Causes and risk factors

          As with other mental health problems, the causes of borderline personality disorder are not fully understood. In addition to circumstances such as childhood abuse or neglect, borderline personality disorder may be associated with the following factors.

          1. Genetics. Studies involving twins and their relatives suggest that BPD may be inherited and be part of a mental health complex [3].
          2. Anomalies of the brain. Several studies have confirmed changes in certain parts of the brain involved in the regulation of emotions, especially impulsivity and aggression [4]. Patients with BPD may have malfunctions in the regulation of chemicals, such as the production of serotonin, which affects mood.

          Is there a cure for borderline personality disorder

          BPD is difficult to treat. But with the help of modern, evidence-based therapies, people with the disorder can be helped to manage their symptoms and improve their quality of life. It is good if the treatment is carried out by a licensed doctor who specializes in this disease. Sometimes the patient will need to interact not only with a psychiatrist, but also with a social worker who will help to adapt in the absence of loved ones.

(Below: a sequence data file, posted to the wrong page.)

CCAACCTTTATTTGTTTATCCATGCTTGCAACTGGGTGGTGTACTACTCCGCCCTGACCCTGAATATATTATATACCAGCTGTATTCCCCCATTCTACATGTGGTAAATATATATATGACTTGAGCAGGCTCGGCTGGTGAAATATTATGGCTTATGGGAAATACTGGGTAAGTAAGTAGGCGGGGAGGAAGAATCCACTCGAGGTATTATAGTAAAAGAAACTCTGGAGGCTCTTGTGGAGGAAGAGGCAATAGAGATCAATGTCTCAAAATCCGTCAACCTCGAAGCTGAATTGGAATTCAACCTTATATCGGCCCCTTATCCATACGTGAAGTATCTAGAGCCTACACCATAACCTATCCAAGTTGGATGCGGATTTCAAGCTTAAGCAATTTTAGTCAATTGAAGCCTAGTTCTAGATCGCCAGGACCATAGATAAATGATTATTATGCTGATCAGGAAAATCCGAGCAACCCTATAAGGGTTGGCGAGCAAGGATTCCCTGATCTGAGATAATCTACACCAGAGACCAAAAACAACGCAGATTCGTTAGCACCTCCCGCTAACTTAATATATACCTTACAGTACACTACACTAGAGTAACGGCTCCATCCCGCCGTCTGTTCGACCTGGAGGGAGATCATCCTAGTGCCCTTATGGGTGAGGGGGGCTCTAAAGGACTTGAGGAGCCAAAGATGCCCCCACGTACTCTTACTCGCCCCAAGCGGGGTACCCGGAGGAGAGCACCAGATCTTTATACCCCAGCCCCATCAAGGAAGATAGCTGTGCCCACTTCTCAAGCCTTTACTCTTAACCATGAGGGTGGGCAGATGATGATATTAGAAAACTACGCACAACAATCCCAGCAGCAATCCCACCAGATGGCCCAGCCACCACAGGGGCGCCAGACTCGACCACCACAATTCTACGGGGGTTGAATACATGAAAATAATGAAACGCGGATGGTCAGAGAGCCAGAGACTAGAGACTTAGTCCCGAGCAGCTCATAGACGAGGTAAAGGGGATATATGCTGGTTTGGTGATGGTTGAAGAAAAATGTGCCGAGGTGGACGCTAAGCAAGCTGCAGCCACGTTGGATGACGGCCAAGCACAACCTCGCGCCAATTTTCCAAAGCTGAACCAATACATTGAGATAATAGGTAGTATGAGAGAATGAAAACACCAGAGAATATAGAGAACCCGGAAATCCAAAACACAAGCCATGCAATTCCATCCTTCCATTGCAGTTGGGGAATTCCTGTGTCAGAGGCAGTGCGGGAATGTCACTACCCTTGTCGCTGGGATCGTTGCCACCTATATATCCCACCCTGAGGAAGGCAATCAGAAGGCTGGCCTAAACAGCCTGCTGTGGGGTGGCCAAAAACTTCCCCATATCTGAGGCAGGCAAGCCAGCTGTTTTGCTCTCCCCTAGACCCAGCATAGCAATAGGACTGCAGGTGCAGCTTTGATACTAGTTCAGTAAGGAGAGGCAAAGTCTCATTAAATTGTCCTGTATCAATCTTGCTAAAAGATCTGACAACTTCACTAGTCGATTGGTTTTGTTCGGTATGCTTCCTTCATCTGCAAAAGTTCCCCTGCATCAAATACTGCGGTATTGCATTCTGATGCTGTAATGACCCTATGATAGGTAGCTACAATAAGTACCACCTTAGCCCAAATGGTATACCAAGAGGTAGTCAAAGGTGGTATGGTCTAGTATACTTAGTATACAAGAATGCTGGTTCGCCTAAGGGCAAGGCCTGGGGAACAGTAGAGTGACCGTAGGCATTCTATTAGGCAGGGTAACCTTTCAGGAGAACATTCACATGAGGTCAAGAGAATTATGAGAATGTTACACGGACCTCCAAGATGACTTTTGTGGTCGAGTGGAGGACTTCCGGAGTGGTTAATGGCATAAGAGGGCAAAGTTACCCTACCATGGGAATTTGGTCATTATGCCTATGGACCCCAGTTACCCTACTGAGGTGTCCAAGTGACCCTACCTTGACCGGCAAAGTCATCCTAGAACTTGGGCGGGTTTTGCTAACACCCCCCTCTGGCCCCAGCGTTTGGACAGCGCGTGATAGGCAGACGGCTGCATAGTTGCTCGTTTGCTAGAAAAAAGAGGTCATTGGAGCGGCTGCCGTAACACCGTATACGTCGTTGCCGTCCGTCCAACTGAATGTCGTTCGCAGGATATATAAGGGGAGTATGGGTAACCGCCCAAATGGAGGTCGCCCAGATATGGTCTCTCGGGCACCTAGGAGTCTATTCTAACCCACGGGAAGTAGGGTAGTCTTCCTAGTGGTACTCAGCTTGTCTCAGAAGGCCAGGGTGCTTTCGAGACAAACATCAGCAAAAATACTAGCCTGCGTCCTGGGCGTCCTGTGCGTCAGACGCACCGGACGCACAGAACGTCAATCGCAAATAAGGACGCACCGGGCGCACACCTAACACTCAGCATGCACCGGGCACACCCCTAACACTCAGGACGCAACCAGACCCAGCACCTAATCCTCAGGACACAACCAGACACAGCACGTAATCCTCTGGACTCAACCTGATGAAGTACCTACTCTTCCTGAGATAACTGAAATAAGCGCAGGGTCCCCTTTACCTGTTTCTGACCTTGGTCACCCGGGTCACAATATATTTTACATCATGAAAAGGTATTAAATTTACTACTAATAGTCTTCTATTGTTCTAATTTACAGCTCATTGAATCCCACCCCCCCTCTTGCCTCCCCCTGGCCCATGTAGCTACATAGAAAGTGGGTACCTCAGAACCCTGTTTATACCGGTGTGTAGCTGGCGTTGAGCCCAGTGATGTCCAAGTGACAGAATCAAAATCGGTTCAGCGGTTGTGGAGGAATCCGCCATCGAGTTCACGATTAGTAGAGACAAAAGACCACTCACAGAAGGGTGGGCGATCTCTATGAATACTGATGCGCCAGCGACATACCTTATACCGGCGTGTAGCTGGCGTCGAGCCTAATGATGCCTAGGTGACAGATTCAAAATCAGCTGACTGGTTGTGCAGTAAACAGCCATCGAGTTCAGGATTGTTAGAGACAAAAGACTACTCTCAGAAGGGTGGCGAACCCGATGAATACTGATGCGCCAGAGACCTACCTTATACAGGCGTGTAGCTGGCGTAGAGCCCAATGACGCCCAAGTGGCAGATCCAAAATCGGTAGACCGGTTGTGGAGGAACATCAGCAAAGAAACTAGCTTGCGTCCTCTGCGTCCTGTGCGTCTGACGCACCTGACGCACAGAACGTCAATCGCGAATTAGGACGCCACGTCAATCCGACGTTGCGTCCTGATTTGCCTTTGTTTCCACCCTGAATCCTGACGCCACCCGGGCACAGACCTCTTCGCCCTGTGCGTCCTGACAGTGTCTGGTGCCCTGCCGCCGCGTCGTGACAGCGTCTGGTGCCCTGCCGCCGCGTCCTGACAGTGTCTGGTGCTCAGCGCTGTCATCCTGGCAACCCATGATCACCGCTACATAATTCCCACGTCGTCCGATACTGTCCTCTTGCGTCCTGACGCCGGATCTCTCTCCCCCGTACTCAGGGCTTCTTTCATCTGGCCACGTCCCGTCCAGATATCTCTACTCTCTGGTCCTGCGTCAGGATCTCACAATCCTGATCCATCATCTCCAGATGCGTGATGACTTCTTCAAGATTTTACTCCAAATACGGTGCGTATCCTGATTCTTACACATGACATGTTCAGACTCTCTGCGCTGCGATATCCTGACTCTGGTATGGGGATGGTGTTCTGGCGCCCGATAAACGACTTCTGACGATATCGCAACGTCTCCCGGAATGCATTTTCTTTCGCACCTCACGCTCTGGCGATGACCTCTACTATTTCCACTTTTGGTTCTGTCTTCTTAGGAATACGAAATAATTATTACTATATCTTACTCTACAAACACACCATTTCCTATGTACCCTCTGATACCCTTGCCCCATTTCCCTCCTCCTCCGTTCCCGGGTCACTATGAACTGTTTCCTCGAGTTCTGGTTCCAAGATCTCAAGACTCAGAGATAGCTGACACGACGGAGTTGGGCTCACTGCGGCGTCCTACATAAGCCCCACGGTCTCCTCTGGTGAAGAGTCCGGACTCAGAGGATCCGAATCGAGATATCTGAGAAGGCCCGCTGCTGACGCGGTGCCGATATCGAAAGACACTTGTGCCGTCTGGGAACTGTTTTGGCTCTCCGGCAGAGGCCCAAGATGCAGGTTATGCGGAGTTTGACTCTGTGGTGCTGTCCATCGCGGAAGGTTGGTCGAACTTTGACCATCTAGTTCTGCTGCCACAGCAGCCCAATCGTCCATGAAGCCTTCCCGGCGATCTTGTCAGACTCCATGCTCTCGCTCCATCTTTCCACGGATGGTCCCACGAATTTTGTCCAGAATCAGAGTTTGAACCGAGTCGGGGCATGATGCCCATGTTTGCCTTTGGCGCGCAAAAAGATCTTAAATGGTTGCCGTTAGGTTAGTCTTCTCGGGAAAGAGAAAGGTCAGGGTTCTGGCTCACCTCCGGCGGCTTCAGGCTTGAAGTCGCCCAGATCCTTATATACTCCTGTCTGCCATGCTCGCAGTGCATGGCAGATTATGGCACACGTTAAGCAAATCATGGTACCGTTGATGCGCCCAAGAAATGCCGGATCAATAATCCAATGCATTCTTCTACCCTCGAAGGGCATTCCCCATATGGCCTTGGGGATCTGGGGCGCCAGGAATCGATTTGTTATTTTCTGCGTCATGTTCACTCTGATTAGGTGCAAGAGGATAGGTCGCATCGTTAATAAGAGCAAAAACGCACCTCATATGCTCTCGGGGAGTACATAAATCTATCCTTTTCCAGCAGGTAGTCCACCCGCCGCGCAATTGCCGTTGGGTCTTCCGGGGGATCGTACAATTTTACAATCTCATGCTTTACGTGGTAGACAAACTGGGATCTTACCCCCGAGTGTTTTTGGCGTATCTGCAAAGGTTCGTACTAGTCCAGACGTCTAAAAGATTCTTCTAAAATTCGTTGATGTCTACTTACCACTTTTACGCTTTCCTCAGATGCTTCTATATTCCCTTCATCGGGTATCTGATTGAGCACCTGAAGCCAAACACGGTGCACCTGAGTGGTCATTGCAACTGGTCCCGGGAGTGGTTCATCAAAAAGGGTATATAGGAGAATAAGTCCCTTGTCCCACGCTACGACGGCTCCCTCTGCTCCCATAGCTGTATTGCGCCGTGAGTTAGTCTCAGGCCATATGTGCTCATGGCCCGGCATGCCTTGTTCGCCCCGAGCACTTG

The doctor usually conducts an interview and discusses the person's symptoms. Then there is a thorough medical examination and testing, which allows you to exclude other diseases. Comorbid disorders can make BPD difficult to diagnose and treat, especially if their symptoms overlap. For example, a person may show signs of depression, bipolar disorder, anxiety, substance use problems, or eating disorders. If a patient with borderline personality disorder does not receive proper treatment, they are more likely to develop chronic illnesses. And not only mentally, but also physically - patients with BPD tend to make choices in favor of an unhealthy lifestyle and self-harm.